3 Ways to Make Your Labour Membership Count

by Margaret Corvid

15 July 2017

Sophie Brown/Wikimedia Commons

It is a strange thing, to be a Marxist in the Labour Party. I joined around eighteen months ago, when I woke up one morning, checked my phone, and saw that deputy leader Tom Watson had said that no Trotskyist rabble belonged in the party. I, who largely grew up among the Trotskyist rabble, said to my husband, “We’re joining the Labour Party.”

I wrote an article in the New Statesman. Largely, I wrote it to make sure I wouldn’t take the coward’s way out and quit. Looking back today, I can clearly remember my sense of trepidation. My husband and I were coming into a party that was hostile to the Corbynist tide swelling the membership ranks. But now, as the secretary of my constituency’s Labour Party, I reflect on my successes and errors, and hope to offer a bit of advice to new activists coming into the party from the Marxist left.

1. Know what you’re there for.

I had a clear understanding of why I was joining Labour: because the Labour Party was founded explicitly as a party of the working class, and I had every right to be there. I wasn’t coming in as a part of some resurrected Militant Tendency rising again from the grave, but as part of a movement – catalysed by Jeremy Corbyn – to restore Labour to its original values after a 25 year centrist shift. I wasn’t there to recruit people to a Trotskyist groupuscule or to sell newspapers, but to strengthen left wing viewpoints within the party, to strengthen the position of Jeremy Corbyn within the party, and to help the party win.

2. Get involved in your party structures.

Make time to go to branch meetings and to attend the meetings of your entire constituency, if they’re all member meetings. News reports might make a newly joined member worry about a reluctant welcome, but that is rarely the case. Most long term Labour activists welcome anyone willing to get involved. There are, of course, some who mistrust new members, particularly those who are openly Marxists, but the way to deal with them is the same as the way one would deal with those with a more open mind – with patient equanimity.

Those who oppose Corbynism as a matter of principle have sometimes accused us of abusive behaviour, and so new members, although these presuppositions are unfair, are well advised to maintain calm and respectful communications at meetings, in writing, and on social media. Even if one is under unfair personal attack it is wise never to get personal or to lose one’s temper. Even if opponents have treated a new member with disrespect, sticking to matters of policy and politics has the benefit of winning the respect of those members who take no side, and of exposing the irrationality of opponents.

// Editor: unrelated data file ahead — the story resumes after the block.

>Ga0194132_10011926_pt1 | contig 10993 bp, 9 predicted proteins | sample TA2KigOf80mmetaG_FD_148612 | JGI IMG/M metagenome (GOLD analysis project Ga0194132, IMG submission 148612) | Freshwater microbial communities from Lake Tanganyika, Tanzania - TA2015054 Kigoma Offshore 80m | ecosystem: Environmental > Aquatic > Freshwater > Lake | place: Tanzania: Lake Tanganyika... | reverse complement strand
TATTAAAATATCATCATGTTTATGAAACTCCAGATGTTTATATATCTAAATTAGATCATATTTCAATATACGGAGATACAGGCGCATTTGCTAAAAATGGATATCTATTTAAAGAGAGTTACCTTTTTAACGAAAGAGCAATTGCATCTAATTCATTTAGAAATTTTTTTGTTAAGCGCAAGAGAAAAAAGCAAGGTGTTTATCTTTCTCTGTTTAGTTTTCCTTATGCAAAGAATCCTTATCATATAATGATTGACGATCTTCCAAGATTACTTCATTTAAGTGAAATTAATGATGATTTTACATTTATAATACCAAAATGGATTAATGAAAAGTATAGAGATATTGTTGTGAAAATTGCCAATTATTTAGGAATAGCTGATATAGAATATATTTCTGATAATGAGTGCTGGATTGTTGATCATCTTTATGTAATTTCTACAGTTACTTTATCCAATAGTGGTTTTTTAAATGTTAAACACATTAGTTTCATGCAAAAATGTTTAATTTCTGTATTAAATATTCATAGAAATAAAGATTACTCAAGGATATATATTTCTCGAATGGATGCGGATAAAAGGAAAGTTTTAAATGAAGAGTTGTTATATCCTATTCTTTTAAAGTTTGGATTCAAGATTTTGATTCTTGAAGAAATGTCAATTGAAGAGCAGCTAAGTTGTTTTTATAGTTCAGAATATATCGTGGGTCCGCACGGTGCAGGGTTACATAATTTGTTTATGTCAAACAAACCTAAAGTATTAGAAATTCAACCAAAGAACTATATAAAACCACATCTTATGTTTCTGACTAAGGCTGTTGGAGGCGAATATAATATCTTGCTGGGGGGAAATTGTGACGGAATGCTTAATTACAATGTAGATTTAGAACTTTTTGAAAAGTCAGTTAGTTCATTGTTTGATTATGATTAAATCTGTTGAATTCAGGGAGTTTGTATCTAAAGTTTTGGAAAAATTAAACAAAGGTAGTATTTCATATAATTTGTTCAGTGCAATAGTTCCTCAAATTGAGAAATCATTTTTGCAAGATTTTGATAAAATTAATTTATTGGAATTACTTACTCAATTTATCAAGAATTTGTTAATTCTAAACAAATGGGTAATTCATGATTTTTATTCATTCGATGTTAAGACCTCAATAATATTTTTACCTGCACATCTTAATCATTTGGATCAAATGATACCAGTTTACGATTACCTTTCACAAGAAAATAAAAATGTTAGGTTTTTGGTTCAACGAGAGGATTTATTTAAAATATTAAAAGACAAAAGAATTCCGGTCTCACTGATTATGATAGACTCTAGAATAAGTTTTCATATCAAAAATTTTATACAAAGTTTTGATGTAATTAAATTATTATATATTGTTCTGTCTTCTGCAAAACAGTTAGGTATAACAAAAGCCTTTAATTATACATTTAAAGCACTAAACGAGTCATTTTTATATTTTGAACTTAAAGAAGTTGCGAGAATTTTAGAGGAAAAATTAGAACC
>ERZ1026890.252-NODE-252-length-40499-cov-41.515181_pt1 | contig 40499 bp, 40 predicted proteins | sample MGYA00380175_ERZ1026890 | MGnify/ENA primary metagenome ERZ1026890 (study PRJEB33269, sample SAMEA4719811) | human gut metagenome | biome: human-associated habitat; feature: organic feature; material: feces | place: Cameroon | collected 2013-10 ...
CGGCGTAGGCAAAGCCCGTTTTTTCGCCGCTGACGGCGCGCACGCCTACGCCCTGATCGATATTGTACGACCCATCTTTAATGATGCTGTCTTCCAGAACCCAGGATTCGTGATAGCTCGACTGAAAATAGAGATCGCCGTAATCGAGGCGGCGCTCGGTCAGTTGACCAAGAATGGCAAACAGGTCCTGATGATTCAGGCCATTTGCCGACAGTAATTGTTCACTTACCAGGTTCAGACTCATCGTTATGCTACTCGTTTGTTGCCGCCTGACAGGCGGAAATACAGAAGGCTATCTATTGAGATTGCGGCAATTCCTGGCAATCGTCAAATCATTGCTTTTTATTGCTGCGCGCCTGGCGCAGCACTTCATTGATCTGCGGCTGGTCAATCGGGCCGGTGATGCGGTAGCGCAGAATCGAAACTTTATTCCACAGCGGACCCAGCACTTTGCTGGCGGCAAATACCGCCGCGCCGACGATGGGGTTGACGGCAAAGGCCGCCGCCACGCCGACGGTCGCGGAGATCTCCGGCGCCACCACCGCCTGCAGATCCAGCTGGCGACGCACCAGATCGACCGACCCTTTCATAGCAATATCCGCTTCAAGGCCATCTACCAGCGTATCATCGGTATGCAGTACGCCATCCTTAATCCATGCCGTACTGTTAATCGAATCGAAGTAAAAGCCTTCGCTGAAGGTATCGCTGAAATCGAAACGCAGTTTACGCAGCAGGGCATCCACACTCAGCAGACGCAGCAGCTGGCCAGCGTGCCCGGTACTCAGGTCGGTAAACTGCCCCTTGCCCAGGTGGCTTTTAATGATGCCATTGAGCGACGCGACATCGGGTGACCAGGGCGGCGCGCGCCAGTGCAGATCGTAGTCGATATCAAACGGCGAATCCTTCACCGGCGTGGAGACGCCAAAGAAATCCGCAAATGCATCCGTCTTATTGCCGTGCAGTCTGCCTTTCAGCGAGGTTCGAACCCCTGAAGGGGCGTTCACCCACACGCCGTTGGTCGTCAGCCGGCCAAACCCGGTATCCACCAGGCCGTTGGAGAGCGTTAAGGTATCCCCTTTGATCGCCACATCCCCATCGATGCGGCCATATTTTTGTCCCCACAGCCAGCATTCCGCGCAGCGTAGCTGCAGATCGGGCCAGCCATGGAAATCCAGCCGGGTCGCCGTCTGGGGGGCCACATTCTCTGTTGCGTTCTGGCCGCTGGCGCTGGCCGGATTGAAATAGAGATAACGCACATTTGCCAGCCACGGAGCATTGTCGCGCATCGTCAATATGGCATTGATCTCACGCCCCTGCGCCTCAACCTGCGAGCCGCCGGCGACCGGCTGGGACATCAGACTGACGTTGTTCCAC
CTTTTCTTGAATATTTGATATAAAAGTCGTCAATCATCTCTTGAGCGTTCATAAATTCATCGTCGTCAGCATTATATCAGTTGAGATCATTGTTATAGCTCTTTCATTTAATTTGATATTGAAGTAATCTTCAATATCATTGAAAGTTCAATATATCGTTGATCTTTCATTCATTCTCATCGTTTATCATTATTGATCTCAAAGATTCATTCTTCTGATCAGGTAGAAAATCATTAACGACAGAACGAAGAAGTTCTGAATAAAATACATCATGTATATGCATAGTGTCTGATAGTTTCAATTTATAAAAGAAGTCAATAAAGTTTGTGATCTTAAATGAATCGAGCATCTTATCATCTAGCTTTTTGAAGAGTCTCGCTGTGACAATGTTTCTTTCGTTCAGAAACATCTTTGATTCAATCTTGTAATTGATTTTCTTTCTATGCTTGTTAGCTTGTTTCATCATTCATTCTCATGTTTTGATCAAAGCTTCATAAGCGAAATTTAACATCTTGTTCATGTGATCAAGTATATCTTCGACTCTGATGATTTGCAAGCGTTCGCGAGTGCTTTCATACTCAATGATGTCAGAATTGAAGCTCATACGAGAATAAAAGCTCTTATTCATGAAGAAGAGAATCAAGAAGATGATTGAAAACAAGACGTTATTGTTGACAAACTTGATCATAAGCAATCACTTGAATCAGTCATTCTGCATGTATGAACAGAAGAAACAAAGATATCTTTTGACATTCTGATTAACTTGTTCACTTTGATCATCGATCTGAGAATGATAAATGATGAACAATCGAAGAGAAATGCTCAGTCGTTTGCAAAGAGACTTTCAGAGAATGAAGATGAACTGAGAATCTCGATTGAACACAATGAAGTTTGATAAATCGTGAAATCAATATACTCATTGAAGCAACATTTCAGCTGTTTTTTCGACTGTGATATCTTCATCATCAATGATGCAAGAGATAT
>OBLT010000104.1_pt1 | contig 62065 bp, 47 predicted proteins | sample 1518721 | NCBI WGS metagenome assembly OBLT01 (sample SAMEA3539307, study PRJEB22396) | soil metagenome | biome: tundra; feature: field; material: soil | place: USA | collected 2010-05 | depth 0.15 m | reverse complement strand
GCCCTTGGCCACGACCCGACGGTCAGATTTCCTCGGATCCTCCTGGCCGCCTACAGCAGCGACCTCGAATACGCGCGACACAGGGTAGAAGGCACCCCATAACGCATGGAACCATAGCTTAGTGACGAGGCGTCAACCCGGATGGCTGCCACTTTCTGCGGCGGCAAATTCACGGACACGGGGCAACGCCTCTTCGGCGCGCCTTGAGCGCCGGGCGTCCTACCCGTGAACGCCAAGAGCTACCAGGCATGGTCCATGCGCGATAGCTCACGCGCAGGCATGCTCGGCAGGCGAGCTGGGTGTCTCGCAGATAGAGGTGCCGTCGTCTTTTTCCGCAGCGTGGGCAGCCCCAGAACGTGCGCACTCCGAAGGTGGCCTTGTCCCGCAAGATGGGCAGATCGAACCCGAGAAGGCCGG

3. Knock doors.

One of the mainstays of political activity in constituencies across the UK is canvassing. This is the process of identifying Labour voters and getting them out to vote during elections. During the period between elections, Labour activists take part in what is called the “long campaign”. This involves regular canvassing of a different sort – instead of merely identifying our voters, we are listening to people on the doorstep. We’re talking about the value of voting with those who are too angry or despairing to vote. We’re taking up casework, making sure our officials write letters and make phone calls to schools, the NHS, the DWP – to advocate for those whose children are excluded, whose surgeries are delayed, whose benefits are sanctioned. And we’re doing persuasive canvassing, listening to people’s viewpoints and offering arguments and information to bring them around to Labour, and to socialism.

It is in these individual conversations that a Marxist might have great effect. We are not there to teach, but in respectful conversation, we might help counteract many of the lies told about Corbyn, Labour, and socialism. Poverty and public service degradation are not caused by an influx of immigrants who, according to the press, manage to take both our jobs and our benefits – they’re caused by the cuts of austerity, giveaways to banks, and the decimation of unions. But in our conversations, we can use facts and personal stories to reconnect people with the fact that as workers, power and choice are rightfully ours – and they have been stolen from us.

Knocking doors is also the road to respect for a new activist within Labour. For everyone opposed to the influx of new members, there are many old hands within Labour that will be grateful for our energy. Gaining that respect with consistency and activity makes it much easier to negotiate the necessary shifts within an old fashioned constituency – whether those shifts involve reaching out to young people, having street stalls in addition to canvassing, campaigning on social media, or welcoming leftists onto constituency executives and as candidates.

Marxists who join Labour face another tension; although we may wish to collaborate and debate, any organised way of doing so may elicit mistrust. Fortunately, leftists within Labour have coalesced around groups like Momentum, which, although its leadership is as suspicious of Marxists as Labour itself, is organised around the goal of strengthening socialist values within the party. Facebook pages like Red Labour, news sites like Novara, and countless social media groups with a variety of names offer opportunities to organise. But it is essential to remember that right now, the goals of all Corbyn supporters in the party are similar – to pass socialist motions and rules at party conference, to select left wing candidates, and to elect reliable left wing party officers. In these, much more can be gained through unity and negotiation with those who differ from us than through divisive actions that destroy a working sense of trust.


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